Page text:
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What has changed about CAT 2012

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Clearly, the CAT is gearing up itself towards becoming a Computer Adaptive Test.

While in the past, all students got the same paper (questions) in a particular slot, this year, two students writing next to each other may have got enough number of different questions between them.

Till the year before last, in a single slot, all students got the same paper and therefore the same questions. The challenge was to normalise the marks of students of one slot with those of the other 39 slots.

Last year, the IIMs experimented with changing a few questions for the students even within the same slot. That means, two students writing the exam in the same slot (timing) would have had an overlap of only 50 odd questions.

Up to 10 questions were different for two students sitting next to each other too. Normalising would therefore be done based on questions.

This year, we believe that the same has been extended to almost all students.

While the differences are lesser in a single slot, it is expected that the overlap in questions has reduced and two individuals sitting next to each other may have two papers with different questions. Normalising these would be a challenge!


Image: Image for representational purposes only
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Tags: CAT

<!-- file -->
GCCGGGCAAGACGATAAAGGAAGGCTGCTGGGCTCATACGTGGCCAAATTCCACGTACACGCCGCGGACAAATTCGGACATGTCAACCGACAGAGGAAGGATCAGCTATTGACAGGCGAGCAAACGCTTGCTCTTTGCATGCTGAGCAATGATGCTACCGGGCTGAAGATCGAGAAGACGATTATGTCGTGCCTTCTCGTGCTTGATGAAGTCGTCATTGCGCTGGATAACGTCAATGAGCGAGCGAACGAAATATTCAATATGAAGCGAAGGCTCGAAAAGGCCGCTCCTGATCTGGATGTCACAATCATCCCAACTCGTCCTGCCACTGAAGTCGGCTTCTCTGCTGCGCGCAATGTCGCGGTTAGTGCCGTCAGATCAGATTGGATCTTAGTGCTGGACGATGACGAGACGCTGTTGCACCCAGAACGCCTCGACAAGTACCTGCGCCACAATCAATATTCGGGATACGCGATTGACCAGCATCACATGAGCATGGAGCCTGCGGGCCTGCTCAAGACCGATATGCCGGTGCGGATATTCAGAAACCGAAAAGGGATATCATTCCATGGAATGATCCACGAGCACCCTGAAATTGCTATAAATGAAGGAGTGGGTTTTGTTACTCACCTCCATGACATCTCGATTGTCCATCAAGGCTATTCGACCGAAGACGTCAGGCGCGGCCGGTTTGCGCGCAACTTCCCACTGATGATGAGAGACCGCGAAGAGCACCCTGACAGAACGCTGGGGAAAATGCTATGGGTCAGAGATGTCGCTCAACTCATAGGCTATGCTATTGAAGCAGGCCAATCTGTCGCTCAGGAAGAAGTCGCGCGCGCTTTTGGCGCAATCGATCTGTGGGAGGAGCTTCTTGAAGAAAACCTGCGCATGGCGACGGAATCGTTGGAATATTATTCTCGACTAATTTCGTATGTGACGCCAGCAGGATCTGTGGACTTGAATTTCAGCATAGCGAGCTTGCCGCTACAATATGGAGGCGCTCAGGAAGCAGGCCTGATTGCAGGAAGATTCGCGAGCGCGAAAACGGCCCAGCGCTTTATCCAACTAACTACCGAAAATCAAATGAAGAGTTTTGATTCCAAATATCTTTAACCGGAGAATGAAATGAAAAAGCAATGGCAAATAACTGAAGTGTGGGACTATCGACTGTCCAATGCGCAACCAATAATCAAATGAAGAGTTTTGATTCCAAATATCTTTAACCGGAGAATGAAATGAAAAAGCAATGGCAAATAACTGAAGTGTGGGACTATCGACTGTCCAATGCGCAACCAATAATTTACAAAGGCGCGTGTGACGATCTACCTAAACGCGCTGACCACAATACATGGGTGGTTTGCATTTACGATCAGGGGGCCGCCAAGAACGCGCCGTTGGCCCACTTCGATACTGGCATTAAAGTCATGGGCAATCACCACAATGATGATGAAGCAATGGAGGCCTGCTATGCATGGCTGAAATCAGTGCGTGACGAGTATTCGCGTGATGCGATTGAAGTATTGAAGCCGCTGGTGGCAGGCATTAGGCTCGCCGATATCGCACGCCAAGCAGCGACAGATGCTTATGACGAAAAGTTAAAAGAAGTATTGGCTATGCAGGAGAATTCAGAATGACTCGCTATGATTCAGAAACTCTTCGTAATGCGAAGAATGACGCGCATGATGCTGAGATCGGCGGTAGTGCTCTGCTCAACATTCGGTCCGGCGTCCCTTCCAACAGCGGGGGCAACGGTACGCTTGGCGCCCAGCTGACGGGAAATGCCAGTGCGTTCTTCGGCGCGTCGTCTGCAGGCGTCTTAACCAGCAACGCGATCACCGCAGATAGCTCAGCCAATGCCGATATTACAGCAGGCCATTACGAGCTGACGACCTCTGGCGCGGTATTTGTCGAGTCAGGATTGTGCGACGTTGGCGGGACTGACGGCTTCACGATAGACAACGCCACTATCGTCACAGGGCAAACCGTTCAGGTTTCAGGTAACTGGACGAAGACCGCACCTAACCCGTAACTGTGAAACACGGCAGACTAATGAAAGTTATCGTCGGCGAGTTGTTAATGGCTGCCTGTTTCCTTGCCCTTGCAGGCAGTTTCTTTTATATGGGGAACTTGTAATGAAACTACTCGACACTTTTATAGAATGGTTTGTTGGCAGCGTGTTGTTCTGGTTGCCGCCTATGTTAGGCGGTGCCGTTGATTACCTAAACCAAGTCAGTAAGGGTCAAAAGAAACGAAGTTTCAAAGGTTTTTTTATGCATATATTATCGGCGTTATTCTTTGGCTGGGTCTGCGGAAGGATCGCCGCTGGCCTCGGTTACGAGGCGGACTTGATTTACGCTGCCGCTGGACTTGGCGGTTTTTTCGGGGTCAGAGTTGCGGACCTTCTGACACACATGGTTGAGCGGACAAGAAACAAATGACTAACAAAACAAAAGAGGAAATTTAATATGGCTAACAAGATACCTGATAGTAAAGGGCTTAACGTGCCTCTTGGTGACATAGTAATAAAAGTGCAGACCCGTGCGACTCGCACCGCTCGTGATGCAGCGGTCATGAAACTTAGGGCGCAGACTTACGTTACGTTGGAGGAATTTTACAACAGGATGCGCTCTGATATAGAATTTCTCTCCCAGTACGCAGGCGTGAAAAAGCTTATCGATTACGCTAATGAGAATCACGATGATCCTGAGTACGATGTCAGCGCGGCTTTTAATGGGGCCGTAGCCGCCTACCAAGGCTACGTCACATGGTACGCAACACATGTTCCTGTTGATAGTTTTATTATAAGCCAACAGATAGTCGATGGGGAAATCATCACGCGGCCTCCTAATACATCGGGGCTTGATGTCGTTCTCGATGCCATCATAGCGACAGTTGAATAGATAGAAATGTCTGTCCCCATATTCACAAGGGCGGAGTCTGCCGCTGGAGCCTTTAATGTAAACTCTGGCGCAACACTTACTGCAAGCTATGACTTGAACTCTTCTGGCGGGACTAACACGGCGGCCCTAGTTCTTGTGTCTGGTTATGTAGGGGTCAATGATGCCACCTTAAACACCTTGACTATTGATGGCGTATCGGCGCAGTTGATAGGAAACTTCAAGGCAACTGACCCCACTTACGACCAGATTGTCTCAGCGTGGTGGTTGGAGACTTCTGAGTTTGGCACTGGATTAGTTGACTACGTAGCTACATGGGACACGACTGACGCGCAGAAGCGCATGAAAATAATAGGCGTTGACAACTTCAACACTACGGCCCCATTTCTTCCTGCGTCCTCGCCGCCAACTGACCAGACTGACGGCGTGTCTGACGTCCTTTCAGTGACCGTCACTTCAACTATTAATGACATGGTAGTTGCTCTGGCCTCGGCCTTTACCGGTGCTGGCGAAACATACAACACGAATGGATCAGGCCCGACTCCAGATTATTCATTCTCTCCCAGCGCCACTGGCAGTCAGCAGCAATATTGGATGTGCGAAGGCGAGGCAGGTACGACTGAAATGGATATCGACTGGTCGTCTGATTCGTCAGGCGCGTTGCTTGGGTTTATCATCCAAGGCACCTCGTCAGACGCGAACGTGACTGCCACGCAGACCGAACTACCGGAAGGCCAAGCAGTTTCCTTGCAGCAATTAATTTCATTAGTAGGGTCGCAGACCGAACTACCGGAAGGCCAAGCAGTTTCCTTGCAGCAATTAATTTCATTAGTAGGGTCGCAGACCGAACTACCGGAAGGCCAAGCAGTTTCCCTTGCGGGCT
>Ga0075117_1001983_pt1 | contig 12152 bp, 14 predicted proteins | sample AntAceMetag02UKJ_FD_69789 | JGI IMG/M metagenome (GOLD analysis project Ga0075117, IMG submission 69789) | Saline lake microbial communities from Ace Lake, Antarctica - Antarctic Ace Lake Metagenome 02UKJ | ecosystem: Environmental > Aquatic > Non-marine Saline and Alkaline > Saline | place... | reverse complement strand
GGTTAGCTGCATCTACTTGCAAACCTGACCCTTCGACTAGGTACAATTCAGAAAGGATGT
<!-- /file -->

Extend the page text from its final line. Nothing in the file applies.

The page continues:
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Paper pattern and analysis

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CAT 2012 was very much on the expected lines.

There were no surprises. It largely followed the pattern of CAT 2011. The focus being the same areas, most of the traditional question types remain with a few new variations.

Broadly the same level of difficulty (LOD) though LOD may vary from each day and slot. Getting about 100 marks (given that three marks are awarded for each question and one for each wrong attempt) out of the possible 180 can get you an IIM call according to preliminary estimates.

However, the normalised score is out of 450 and the raw score is equated to get the right score.

Sectional Analysis

SECTION I

As has been the case last year, around 21 questions of Quantitative Ability and 9 questions of DI appeared to be the norm.

Quantitative Analysis

There has been a gradual shift away from arithmetic to algebra, geometry and some higher math during the past few years.

Areas like Geometry, Numbers, Logs, Permutations and Combinations, and Functions etc. are increasingly becoming more important. Many students felt that the Quant area was not that easy.

The maximum numbers of questions seem to have come from Geometry and Numbers. However, students who wrote the exam in the first slot felt very happy that there were simple questions in Arithmetic in topics such as time and work and equations.

Data Interpretation